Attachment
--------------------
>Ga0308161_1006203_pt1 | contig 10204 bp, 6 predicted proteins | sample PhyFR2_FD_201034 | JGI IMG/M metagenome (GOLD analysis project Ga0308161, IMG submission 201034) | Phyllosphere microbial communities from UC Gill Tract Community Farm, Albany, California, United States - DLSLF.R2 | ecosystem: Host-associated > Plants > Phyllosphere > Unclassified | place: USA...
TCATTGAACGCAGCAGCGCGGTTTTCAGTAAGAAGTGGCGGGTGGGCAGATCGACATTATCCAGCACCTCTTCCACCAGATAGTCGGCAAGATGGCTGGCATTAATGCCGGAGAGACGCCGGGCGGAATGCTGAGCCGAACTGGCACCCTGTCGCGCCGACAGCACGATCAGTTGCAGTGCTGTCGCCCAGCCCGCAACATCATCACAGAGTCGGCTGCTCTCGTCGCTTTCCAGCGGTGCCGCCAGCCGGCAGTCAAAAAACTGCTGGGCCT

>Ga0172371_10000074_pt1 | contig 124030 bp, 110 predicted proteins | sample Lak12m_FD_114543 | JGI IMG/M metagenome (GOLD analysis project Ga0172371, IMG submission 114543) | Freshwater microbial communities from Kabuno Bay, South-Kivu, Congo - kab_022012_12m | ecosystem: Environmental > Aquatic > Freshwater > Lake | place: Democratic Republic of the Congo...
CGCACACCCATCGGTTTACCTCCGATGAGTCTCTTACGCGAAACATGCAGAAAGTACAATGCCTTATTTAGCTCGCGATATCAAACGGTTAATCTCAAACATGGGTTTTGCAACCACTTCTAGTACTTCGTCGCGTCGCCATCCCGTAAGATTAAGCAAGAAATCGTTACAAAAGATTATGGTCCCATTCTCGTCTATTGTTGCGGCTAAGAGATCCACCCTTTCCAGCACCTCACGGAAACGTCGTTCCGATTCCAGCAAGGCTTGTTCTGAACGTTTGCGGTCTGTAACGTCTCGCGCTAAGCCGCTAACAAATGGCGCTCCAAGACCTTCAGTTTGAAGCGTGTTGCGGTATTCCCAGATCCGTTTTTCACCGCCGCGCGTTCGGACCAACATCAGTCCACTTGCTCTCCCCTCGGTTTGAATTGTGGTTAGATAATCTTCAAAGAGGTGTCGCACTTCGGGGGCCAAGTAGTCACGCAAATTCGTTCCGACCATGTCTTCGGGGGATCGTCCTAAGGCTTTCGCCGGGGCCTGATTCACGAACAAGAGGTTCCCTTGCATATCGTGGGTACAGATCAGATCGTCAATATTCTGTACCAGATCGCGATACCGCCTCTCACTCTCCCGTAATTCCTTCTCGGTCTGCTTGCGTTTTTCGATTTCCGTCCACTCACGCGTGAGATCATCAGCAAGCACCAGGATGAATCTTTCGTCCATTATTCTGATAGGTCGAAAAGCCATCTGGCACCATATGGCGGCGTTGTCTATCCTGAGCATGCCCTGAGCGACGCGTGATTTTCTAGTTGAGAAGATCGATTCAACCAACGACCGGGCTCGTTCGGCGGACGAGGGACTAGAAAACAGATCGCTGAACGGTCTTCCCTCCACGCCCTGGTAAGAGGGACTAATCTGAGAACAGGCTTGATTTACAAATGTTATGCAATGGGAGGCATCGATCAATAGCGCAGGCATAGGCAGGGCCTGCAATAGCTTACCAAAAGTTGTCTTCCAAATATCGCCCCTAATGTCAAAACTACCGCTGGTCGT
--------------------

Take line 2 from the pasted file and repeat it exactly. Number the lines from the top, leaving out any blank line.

TCATTGAACGCAGCAGCGCGGTTTTCAGTAAGAAGTGGCGGGTGGGCAGATCGACATTATCCAGCACCTCTTCCACCAGATAGTCGGCAAGATGGCTGGCATTAATGCCGGAGAGACGCCGGGCGGAATGCTGAGCCGAACTGGCACCCTGTCGCGCCGACAGCACGATCAGTTGCAGTGCTGTCGCCCAGCCCGCAACATCATCACAGAGTCGGCTGCTCTCGTCGCTTTCCAGCGGTGCCGCCAGCCGGCAGTCAAAAAACTGCTGGGCCT